Friday 21st February 2020
Q1) The first book you ever loved
I adored anything by Roald Dahl, which will be no surprise to anyone. He told such fantastic stories. Each of his children’s books fizzes with magic and captures the injustice of being a child in an adult’s world. Like most little-girl bookworms, I felt an affinity with Matilda, (though I lacked her skills in maths and telekinesis) but my favourite was probably Danny The Champion of The World. The gypsy caravan and paraffin lamps are vividly imprinted in my mind’s eye, more like a memory than something from my imagination. I also loved Dahl’s Rotten Rhymes, and Quentin’s Blake’s illustrations— they were such a wonderful team. I know David Walliams has attempted similar things for the current generation of kiddies, but those aren’t just big shoes to fill — they’re magic ones!
Q2) The book you've read more than any other
For work, the first four volumes of Kick-Ass! We reprinted them all with edits one Christmas and I think I nearly gave myself an ulcer stressing. Carrie by Stephen King is probably my most read personally. It’s King’s debut, and a masterpiece that I don’t believe he has ever topped, though I enjoy so much of his work. I read it in first year at school and then again as an adult. The second time I was blown away by King’s portrayal of life as an outcast teenage girl, and had I done a blind read of the book I might have guessed a woman wrote it. There is perhaps a tide of fellow feminists who disagree with me there, but I thought it was brilliant. There is a great audiobook version on YouTube read by Sissy Spacek which is also exquisite, I’ve listened to that a couple of times too. Unfortunately I can’t absorb fiction audiobooks unless I know the story, because I need to see the words written down to conjure any images. That’s how my brain works. I have no idea how people listen to audiobooks while running or peculiar things like that. When I’m writing is the only way it works differently, it’s like scenes of a film playing out and I write it down.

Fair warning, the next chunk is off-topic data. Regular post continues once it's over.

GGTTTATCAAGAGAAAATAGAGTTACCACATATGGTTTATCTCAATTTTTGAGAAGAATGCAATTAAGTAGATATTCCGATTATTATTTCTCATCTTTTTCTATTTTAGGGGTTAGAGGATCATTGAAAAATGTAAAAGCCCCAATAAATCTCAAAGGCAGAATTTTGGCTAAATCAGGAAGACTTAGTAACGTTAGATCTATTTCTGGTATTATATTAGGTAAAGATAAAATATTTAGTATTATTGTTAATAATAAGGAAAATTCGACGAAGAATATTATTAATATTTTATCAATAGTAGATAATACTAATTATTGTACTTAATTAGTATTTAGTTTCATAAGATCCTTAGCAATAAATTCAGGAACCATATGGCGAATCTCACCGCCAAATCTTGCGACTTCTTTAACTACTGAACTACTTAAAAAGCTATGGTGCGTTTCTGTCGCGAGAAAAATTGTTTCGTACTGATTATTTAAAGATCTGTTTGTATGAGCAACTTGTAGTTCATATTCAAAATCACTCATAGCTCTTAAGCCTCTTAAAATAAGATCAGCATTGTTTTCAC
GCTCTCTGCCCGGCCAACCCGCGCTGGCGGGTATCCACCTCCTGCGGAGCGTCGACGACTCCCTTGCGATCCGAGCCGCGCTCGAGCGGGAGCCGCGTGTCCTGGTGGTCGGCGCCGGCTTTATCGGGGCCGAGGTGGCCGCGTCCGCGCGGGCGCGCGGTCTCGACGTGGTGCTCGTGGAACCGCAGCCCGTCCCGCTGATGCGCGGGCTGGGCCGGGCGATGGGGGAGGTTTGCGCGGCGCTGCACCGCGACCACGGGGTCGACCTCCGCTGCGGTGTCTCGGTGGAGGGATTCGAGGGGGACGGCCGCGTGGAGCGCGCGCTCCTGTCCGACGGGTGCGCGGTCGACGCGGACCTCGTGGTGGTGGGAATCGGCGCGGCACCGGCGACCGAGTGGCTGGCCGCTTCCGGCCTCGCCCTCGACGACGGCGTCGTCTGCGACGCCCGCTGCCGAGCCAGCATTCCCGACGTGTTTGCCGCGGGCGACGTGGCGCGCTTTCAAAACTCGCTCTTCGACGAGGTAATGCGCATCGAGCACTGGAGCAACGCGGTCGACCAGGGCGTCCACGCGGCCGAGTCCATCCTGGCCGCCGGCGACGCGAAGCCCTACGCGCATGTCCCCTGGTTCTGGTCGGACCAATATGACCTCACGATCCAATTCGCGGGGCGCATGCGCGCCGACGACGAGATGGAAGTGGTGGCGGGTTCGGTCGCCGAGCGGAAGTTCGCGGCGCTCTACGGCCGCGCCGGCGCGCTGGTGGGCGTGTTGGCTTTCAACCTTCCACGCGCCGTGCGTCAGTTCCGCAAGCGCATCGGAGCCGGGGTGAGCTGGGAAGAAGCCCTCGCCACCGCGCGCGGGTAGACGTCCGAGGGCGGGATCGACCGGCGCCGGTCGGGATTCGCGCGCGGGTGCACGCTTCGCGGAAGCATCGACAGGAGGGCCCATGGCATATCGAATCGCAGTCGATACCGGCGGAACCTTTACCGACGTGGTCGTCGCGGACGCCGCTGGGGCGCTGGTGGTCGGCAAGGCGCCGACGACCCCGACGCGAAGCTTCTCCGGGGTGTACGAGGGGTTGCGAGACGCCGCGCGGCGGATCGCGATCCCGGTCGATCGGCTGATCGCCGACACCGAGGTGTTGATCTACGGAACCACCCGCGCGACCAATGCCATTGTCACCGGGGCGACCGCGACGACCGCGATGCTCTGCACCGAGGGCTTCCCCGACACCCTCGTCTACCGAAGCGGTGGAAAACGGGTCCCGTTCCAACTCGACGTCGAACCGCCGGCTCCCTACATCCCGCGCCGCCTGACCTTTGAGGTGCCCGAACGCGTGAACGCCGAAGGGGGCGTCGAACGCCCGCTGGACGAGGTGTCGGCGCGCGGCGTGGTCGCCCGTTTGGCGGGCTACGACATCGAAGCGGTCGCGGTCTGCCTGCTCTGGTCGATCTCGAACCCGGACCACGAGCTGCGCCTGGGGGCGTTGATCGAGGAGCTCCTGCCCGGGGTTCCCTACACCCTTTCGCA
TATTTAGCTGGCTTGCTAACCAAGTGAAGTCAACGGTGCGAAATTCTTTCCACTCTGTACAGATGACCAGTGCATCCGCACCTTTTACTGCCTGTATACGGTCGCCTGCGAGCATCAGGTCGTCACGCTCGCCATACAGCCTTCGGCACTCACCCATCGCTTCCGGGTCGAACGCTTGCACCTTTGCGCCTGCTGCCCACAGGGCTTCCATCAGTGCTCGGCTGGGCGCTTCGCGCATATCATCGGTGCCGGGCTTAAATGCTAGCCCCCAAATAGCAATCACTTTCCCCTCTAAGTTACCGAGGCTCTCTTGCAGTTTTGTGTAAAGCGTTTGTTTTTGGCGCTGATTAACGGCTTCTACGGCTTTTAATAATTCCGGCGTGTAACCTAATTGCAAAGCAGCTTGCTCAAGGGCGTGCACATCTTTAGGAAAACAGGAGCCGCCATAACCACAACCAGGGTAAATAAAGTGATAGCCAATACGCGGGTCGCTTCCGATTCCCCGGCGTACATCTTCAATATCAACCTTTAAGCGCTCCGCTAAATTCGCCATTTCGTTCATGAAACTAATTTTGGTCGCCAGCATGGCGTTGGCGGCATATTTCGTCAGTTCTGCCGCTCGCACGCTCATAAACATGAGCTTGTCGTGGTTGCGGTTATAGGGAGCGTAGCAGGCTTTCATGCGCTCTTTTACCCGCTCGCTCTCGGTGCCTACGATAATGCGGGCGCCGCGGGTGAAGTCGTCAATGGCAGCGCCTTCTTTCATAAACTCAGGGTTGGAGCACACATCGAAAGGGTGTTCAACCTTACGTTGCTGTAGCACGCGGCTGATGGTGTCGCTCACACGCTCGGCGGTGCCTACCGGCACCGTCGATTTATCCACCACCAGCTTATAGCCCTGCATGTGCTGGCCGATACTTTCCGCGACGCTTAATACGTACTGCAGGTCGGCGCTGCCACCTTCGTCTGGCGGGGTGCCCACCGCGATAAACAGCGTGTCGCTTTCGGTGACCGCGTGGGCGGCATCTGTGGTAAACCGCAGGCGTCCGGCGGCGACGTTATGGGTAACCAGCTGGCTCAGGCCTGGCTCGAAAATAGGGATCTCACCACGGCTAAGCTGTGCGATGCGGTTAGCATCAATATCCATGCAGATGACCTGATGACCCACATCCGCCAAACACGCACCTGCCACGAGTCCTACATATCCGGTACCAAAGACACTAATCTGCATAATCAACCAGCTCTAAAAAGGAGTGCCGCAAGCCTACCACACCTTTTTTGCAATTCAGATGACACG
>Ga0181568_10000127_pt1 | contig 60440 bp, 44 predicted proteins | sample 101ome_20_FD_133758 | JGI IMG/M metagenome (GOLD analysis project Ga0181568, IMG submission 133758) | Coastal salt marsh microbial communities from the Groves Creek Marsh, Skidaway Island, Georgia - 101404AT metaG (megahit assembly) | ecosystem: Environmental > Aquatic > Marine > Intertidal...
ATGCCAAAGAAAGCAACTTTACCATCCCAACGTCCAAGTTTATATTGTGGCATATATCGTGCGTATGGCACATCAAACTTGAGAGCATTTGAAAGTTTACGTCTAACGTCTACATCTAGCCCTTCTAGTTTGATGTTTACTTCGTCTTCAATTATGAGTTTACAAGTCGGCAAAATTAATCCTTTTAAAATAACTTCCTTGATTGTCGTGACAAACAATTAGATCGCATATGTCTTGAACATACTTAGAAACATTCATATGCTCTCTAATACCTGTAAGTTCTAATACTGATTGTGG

Q3) A book that you despise
Despise is a strong word and I honestly don’t know if there is any book I dislike that much....although, saying that— I was deeply disturbed by a group of short stories by Ian McEwan. First Love, Last Rites. I love reading horror and violence (and work in very violent, graphic books) and don’t normally flinch, but I found that book very upsetting. It details some rather grotesque child sexual abuse and murder scenes, among other unsettling content and detestable, unforgivable protagonists, and I didn’t read on after the first few stories. It disturbed me so much I remember feeling very strange about the book’s presence in our house afterwards. I told my Mum and the next day she’d checked it out herself, agreed and threw it out! It’s not to say it wasn’t well written — and clearly effective — but it definitely set me too far on edge. I often think of a few lines from it that burned into my mind and shudder. So despise is not the right word, as I understand it has its merits, but it haunts me.
Q4) A book full of beautiful writing